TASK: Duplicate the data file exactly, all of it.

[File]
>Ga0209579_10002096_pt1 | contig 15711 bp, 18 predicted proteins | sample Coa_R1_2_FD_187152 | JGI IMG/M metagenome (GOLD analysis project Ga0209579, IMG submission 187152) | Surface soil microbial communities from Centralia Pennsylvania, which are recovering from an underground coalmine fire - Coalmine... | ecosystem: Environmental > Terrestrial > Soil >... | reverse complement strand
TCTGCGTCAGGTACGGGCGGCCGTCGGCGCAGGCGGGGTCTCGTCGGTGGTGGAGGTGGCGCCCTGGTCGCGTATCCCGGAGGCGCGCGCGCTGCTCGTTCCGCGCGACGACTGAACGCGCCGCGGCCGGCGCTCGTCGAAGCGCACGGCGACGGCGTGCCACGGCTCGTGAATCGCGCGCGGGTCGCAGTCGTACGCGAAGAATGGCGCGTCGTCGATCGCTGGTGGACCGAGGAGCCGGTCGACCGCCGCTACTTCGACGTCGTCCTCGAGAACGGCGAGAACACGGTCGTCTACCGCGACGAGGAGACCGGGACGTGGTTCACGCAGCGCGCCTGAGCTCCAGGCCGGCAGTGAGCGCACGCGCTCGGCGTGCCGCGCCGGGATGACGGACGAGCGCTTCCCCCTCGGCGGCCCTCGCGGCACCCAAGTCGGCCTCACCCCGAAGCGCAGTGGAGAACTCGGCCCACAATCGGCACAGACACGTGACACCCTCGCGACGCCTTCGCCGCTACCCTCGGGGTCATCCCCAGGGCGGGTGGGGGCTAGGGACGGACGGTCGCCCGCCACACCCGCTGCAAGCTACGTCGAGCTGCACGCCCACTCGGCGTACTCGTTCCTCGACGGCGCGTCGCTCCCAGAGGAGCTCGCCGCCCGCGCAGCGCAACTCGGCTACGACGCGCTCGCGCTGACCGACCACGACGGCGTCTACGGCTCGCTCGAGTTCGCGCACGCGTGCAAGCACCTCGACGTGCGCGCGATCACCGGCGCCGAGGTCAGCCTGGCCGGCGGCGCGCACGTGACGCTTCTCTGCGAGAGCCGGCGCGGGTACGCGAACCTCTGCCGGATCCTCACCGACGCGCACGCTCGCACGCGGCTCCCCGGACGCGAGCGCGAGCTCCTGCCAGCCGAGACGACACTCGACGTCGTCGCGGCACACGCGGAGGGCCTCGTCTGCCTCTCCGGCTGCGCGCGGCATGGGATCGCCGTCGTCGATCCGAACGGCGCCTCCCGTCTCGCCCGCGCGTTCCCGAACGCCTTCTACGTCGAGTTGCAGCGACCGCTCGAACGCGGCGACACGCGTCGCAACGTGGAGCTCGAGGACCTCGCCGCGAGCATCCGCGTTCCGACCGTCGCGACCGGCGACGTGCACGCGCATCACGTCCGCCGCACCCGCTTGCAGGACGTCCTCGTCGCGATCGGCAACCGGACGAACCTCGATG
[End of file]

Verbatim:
>Ga0209579_10002096_pt1 | contig 15711 bp, 18 predicted proteins | sample Coa_R1_2_FD_187152 | JGI IMG/M metagenome (GOLD analysis project Ga0209579, IMG submission 187152) | Surface soil microbial communities from Centralia Pennsylvania, which are recovering from an underground coalmine fire - Coalmine... | ecosystem: Environmental > Terrestrial > Soil >... | reverse complement strand
TCTGCGTCAGGTACGGGCGGCCGTCGGCGCAGGCGGGGTCTCGTCGGTGGTGGAGGTGGCGCCCTGGTCGCGTATCCCGGAGGCGCGCGCGCTGCTCGTTCCGCGCGACGACTGAACGCGCCGCGGCCGGCGCTCGTCGAAGCGCACGGCGACGGCGTGCCACGGCTCGTGAATCGCGCGCGGGTCGCAGTCGTACGCGAAGAATGGCGCGTCGTCGATCGCTGGTGGACCGAGGAGCCGGTCGACCGCCGCTACTTCGACGTCGTCCTCGAGAACGGCGAGAACACGGTCGTCTACCGCGACGAGGAGACCGGGACGTGGTTCACGCAGCGCGCCTGAGCTCCAGGCCGGCAGTGAGCGCACGCGCTCGGCGTGCCGCGCCGGGATGACGGACGAGCGCTTCCCCCTCGGCGGCCCTCGCGGCACCCAAGTCGGCCTCACCCCGAAGCGCAGTGGAGAACTCGGCCCACAATCGGCACAGACACGTGACACCCTCGCGACGCCTTCGCCGCTACCCTCGGGGTCATCCCCAGGGCGGGTGGGGGCTAGGGACGGACGGTCGCCCGCCACACCCGCTGCAAGCTACGTCGAGCTGCACGCCCACTCGGCGTACTCGTTCCTCGACGGCGCGTCGCTCCCAGAGGAGCTCGCCGCCCGCGCAGCGCAACTCGGCTACGACGCGCTCGCGCTGACCGACCACGACGGCGTCTACGGCTCGCTCGAGTTCGCGCACGCGTGCAAGCACCTCGACGTGCGCGCGATCACCGGCGCCGAGGTCAGCCTGGCCGGCGGCGCGCACGTGACGCTTCTCTGCGAGAGCCGGCGCGGGTACGCGAACCTCTGCCGGATCCTCACCGACGCGCACGCTCGCACGCGGCTCCCCGGACGCGAGCGCGAGCTCCTGCCAGCCGAGACGACACTCGACGTCGTCGCGGCACACGCGGAGGGCCTCGTCTGCCTCTCCGGCTGCGCGCGGCATGGGATCGCCGTCGTCGATCCGAACGGCGCCTCCCGTCTCGCCCGCGCGTTCCCGAACGCCTTCTACGTCGAGTTGCAGCGACCGCTCGAACGCGGCGACACGCGTCGCAACGTGGAGCTCGAGGACCTCGCCGCGAGCATCCGCGTTCCGACCGTCGCGACCGGCGACGTGCACGCGCATCACGTCCGCCGCACCCGCTTGCAGGACGTCCTCGTCGCGATCGGCAACCGGACGAACCTCGATG